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If we care solely about EROEI (energy return on energy invested), there are many (MANY) things to do before putting up on solar panels. If, however, we care broadly about EROI (Educational Return On Investment), then the solar panels begin to make sense as part of an educational energy investment.
Now is the time to elevate engineering as key to innovation. While we can't all be Sally Ride or John Glenn, we can learn enough about engineering to thrive in our complex technological world. Let's make the Orion spacecraft, designed to take humans into deep space, a real first step toward Mars.
I challenge Rep. Duncan to look at the facts of our culture and ask himself if the facts support his outdated opinion that women have it easier in business and politics. And for the record, public apologies are welcome.
We live in a world filled with acronyms, and public education may be one of the worst offenders when it comes to a confusing alphabet soup of terms that only a portion of the population can understand.
Women and girls are naturally agents of change. If we teach one girl to code, she will go on to teach more. By giving these girls the skills they need to succeed, they can go on to change not just their own trajectory but the collective trajectories of the communities they represent.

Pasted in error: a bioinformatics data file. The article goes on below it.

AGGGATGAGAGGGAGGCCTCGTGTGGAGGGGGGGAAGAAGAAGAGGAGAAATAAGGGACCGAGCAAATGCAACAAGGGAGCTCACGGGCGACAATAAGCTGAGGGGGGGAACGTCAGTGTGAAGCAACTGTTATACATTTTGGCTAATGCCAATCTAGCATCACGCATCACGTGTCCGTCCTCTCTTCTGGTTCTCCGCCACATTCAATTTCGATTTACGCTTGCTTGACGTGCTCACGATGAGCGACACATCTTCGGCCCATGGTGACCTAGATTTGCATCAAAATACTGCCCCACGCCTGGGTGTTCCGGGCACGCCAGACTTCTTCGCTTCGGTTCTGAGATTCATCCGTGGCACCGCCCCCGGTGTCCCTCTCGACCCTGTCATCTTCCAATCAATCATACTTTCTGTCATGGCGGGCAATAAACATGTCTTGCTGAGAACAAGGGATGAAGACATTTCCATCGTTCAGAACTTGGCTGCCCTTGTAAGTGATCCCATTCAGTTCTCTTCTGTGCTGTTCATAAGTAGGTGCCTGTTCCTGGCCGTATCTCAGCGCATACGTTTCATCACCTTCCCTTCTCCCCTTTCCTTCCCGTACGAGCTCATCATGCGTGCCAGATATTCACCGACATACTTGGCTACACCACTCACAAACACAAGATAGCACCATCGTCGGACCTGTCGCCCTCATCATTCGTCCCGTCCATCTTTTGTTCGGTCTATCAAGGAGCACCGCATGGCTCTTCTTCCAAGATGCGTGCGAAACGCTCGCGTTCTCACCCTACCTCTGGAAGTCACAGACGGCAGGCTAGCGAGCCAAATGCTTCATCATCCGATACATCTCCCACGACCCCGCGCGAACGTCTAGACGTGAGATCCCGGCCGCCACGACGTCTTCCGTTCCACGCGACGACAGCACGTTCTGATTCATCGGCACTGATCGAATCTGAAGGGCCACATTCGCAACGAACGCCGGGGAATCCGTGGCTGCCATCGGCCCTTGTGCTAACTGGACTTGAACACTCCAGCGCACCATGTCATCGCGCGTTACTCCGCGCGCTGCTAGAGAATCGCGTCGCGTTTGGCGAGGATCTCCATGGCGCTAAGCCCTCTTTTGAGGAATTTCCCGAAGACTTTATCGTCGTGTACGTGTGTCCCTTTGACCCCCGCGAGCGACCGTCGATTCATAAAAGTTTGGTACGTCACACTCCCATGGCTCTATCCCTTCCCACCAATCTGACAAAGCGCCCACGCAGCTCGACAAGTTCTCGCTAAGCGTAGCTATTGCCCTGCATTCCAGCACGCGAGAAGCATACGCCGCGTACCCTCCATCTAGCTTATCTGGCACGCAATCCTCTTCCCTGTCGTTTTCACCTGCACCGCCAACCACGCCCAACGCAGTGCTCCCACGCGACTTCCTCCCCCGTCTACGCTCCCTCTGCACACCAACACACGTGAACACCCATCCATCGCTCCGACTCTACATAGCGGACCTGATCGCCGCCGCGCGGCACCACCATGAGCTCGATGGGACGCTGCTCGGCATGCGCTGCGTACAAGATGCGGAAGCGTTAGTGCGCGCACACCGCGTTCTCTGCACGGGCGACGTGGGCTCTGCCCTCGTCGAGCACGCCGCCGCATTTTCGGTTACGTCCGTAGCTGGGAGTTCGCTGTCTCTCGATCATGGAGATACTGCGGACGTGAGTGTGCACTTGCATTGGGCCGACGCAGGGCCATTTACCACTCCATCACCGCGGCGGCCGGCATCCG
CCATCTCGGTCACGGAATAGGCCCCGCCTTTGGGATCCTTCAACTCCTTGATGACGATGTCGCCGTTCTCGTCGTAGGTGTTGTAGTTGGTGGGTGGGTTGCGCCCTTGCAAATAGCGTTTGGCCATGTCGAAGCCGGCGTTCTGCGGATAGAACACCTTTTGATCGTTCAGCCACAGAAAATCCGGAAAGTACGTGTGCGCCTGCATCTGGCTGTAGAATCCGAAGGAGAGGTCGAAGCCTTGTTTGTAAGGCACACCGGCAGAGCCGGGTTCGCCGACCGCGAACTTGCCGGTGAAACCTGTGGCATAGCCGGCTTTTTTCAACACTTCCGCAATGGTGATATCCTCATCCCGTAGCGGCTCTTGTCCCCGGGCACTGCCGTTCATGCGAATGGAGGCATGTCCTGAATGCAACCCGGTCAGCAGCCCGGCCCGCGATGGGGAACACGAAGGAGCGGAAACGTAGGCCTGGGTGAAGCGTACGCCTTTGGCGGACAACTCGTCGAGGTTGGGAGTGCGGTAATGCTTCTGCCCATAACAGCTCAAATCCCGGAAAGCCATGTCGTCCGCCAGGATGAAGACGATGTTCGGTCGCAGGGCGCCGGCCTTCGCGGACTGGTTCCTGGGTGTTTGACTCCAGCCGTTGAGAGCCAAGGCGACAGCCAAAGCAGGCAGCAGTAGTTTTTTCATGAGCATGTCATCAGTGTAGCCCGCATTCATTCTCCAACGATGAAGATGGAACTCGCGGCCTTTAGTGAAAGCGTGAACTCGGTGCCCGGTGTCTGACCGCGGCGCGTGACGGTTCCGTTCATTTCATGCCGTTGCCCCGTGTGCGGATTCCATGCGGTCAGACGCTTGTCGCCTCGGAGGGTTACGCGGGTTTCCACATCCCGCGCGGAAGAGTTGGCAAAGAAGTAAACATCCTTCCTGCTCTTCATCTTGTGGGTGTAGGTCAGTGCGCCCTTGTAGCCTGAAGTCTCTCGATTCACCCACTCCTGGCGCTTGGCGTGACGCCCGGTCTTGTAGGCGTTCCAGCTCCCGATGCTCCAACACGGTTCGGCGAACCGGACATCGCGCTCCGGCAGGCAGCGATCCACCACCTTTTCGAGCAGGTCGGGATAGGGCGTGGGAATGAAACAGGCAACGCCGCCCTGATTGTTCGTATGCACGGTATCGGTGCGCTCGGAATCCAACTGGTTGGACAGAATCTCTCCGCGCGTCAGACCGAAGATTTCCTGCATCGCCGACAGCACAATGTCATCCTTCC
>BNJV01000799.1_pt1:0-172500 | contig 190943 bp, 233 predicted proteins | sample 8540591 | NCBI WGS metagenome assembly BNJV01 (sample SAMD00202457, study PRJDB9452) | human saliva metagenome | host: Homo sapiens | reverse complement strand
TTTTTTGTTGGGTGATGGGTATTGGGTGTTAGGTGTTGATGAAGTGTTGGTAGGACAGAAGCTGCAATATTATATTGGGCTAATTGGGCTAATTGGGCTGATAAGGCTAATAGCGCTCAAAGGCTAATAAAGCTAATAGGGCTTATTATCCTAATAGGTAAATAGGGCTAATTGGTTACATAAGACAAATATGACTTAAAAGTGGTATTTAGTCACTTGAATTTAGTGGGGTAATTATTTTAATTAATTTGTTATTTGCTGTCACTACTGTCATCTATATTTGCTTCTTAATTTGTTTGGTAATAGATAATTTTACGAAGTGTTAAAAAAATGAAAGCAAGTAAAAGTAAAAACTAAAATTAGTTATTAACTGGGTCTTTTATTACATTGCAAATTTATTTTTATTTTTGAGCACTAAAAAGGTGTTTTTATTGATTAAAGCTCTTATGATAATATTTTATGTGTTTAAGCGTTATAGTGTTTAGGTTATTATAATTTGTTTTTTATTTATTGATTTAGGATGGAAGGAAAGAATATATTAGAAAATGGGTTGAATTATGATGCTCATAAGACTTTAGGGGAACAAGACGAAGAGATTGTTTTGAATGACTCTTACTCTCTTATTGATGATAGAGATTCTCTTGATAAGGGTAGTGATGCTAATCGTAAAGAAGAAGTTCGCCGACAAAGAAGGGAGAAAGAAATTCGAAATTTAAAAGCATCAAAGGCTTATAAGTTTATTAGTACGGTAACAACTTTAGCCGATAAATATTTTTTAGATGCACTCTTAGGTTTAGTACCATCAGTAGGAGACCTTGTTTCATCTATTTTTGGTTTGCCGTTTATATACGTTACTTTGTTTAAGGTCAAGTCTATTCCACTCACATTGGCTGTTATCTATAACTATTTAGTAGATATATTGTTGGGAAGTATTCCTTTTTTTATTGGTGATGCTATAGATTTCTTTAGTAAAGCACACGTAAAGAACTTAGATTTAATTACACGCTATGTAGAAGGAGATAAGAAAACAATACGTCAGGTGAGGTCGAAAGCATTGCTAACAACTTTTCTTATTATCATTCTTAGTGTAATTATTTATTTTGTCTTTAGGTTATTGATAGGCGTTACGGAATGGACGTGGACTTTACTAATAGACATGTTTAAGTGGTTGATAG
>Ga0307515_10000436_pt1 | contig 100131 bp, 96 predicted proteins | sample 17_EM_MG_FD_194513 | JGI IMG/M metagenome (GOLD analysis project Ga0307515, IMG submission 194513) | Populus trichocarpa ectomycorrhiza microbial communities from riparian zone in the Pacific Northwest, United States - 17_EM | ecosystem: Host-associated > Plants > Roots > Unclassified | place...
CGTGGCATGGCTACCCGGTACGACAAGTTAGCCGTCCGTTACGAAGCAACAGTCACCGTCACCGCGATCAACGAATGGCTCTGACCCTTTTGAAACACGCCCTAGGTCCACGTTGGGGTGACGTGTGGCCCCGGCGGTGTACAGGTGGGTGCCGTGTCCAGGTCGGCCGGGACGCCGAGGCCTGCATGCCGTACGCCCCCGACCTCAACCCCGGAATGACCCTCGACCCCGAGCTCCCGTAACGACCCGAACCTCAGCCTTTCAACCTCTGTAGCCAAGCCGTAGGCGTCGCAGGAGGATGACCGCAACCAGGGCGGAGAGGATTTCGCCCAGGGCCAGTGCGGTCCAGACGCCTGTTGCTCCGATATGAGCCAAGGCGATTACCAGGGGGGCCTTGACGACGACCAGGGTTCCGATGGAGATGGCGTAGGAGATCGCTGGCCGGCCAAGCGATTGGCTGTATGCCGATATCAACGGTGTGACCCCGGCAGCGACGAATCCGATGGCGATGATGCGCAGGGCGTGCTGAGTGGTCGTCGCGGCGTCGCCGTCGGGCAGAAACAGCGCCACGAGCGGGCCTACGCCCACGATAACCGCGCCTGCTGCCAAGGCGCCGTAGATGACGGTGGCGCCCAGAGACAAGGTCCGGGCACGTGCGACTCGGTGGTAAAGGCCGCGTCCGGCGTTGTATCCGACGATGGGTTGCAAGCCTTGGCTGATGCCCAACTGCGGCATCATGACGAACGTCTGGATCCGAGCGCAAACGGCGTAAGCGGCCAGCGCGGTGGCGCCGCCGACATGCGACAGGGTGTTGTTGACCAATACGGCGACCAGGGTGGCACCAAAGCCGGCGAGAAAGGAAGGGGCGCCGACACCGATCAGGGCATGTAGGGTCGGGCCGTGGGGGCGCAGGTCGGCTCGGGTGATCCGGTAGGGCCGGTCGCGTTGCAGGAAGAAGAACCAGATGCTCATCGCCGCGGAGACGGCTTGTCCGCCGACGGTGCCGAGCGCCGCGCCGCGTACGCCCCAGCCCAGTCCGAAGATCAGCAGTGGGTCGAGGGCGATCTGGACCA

McLellan's comment is an extreme example of how we often treat scientific curiosity in children. Perhaps it goes without saying (for everyone outside Irving) that fourteen-year-old students shouldn't need a "broader explanation" for making things. We should aspire to an education system where Ahmed's ingenuity isn't considered -- as Lesley Weaver, Irving Independent School District spokeswoman, called it -- "out of the ordinary."
Natural Intelligence refers to principles of life and to our lifestyle choices that respect the natural limits and boundaries of earth's resources.
I hate it when I hear an adult, (especially a teacher!) react to a kid passionately playing a computer game by saying, "go outside," or in some other ...
The goal of 100 Girls To Code is to remember the people who may have been excluded or don't have direct access to this type of knowledge.
At first, I was resistant to the idea of my young girls (ages 7 and 11) playing video games. My sons -- and husband -- have always been the "gaming" junkies in our household. My girls have been more interested in singing, dancing and finding any excuse to be up on stage.
I had the idea that when I went to college, I would major in math. I did well another couple of years. However, in the 7th grade I had a dull older professor who perpetuated the "girls can't do math" myth. Once I had questions, it was decided that I couldn't "do math." I didn't "get it" immediately because I'm a girl. End of math career.
To tell us more about how the American job machine is working again for college graduates, Anthony Carnevale, the Center on Education and the Workforce's director, joins us today in The Global Search for Education
Week two was simply spectacular! When was the last time you saw teenagers choose to remain in classes to do work instead of taking a break, never mind an afternoon break? Well, I witnessed this multiple times during week two of the WiSci2015 camp!
But how do we know if they can code? This is the key anxiety a software organization faces when evaluating a potential hire. At HuffPost Engineering, we've tried to turn this question on its head -- and for the most part, eliminate it.
When it comes to the workplace, particularly in today's tech industry, our assumptions about who is or isn't a good programmer or leadership material hold us back from making accurate and effective decisions based on people's actual qualifications, skills and knowledge.